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The Mind of a Servant

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The Mind of a Servant

Philippians 2:1-11

January 8, 2006

Focus: Having the mind of Christ means learning the servant’s life.

Introduction: Wonders of the Human Brain

Let’s  start by reading our Scripture  passage. If you’ll turn in your Bibles to Philippians 2:1-11, you can follow along as I read from the New Living translation:

Is there any encouragement from belonging to Christ? Any comfort from his love? Any fellowship together in the Spirit? Are your hearts tender and sympathetic? Then make me truly happy by agreeing wholeheartedly with each other, loving one another, and working together with one heart and purpose. Don't be selfish; don't live to make a good impression on others. Be humble, thinking of others as better than yourself. Don't think only about your own affairs, but be interested in others, too, and what they are doing.
Your attitude should be the same that Christ Jesus had.

There is a hymn call “He Lives which begins like this:

“I serve a risen Savior                                                                     He’s in the world today                                                                I know that He is living                                                        Whatever men may say.”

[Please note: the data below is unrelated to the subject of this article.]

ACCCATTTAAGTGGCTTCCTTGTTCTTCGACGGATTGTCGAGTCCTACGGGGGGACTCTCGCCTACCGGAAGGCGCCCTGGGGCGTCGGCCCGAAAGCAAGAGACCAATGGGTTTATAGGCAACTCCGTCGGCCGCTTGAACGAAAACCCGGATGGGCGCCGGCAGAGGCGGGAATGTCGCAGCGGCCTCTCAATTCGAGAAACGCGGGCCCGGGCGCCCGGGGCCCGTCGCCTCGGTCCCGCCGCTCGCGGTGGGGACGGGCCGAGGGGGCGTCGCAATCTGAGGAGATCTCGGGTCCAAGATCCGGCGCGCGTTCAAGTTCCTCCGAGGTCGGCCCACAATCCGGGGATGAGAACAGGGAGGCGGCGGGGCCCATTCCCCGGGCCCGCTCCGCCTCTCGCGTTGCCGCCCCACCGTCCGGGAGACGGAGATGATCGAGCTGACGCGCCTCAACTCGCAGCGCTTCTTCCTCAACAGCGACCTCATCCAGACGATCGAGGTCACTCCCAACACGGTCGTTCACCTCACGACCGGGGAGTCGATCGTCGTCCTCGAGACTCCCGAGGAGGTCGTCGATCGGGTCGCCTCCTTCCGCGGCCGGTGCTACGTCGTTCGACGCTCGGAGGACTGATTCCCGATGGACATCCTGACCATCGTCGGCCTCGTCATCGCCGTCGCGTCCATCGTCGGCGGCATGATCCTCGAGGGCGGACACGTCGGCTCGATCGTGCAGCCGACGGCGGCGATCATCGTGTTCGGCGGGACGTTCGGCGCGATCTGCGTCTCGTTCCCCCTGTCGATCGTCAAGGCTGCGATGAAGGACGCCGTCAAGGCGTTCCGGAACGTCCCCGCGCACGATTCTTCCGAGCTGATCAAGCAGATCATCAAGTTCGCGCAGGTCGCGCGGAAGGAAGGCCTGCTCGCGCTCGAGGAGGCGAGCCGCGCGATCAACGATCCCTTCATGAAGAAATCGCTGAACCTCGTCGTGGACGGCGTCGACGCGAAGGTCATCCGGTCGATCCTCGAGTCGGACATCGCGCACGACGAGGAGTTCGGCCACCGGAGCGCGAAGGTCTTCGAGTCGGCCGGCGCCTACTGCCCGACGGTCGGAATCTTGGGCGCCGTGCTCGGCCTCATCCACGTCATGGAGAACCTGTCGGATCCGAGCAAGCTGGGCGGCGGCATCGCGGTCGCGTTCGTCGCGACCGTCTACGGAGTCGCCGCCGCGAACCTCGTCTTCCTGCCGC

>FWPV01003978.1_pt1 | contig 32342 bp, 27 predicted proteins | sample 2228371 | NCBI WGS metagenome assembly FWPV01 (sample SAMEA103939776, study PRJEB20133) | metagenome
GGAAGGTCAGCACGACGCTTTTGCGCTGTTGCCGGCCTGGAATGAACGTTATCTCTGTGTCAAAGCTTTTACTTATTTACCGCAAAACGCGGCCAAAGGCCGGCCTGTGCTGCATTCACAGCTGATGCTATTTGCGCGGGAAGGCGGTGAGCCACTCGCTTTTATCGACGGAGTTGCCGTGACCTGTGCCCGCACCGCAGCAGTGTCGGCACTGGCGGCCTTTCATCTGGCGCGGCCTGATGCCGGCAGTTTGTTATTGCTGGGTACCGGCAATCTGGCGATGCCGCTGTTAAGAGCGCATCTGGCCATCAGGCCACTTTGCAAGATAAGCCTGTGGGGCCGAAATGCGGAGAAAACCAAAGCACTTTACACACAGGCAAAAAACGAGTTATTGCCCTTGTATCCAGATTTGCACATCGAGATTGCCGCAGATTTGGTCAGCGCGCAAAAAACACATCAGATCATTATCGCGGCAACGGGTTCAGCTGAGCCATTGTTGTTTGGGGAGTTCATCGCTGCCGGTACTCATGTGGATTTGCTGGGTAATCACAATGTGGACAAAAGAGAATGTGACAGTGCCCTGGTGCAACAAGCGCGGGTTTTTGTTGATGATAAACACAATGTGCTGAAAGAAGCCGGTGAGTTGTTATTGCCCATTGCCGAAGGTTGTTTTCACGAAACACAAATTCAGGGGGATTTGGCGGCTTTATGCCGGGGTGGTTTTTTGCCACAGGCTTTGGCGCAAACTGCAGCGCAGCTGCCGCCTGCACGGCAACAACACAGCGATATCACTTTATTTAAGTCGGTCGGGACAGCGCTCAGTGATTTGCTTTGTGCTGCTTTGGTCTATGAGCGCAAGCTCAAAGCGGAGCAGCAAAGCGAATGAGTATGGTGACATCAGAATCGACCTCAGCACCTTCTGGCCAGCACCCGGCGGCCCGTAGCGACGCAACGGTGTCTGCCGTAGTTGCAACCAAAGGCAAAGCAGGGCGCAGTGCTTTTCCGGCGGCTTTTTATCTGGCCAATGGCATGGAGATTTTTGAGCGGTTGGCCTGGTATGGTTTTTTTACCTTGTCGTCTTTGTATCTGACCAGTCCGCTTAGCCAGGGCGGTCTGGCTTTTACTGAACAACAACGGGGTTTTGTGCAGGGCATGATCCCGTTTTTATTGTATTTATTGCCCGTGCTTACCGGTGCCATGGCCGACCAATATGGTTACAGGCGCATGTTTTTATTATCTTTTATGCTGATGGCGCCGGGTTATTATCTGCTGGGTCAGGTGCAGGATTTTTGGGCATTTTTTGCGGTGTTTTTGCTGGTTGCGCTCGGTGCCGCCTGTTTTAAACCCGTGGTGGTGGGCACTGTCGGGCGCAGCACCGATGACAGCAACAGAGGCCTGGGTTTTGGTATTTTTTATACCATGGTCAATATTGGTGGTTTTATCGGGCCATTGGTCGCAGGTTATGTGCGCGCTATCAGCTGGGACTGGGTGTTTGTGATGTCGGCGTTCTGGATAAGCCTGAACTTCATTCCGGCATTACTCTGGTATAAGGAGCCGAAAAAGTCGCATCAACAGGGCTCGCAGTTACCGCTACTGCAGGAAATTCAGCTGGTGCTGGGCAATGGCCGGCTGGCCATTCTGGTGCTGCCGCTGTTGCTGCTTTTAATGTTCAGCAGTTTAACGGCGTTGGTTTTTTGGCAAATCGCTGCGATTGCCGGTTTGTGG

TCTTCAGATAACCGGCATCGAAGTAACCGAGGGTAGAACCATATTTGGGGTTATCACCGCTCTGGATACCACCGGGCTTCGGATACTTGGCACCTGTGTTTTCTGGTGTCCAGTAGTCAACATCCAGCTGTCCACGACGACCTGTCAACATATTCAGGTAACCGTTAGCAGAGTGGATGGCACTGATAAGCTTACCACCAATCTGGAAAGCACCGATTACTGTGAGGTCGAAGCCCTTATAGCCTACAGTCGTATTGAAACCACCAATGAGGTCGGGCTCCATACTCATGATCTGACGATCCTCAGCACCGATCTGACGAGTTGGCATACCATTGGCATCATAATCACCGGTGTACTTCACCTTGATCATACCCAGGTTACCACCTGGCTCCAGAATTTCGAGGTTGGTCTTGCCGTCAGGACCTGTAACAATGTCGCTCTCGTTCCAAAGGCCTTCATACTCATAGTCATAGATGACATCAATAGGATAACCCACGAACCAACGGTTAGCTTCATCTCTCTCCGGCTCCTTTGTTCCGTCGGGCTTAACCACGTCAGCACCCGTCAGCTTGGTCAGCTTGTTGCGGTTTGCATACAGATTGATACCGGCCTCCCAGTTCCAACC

I mention this because today we are going to examine what it means to serve, to have the mind of a servant. Will 2006 find us serving Christ? Will we be able to sincerely sing, “I serve a risen Savior”?

Now, back to our Scripture reading,
Though he was God, he did not demand and cling to his rights as God. He made himself nothing; he took the humble position of a slave and appeared in human form. And in human form he obediently humbled himself even further by dying a criminal's death on a cross. Because of this, God raised him up to the heights of heaven and gave him a name that is above every other name, so that at the name of Jesus every knee will bow, in heaven and on earth and under the earth, and every tongue will confess that Jesus Christ is Lord, to the glory of God the Father.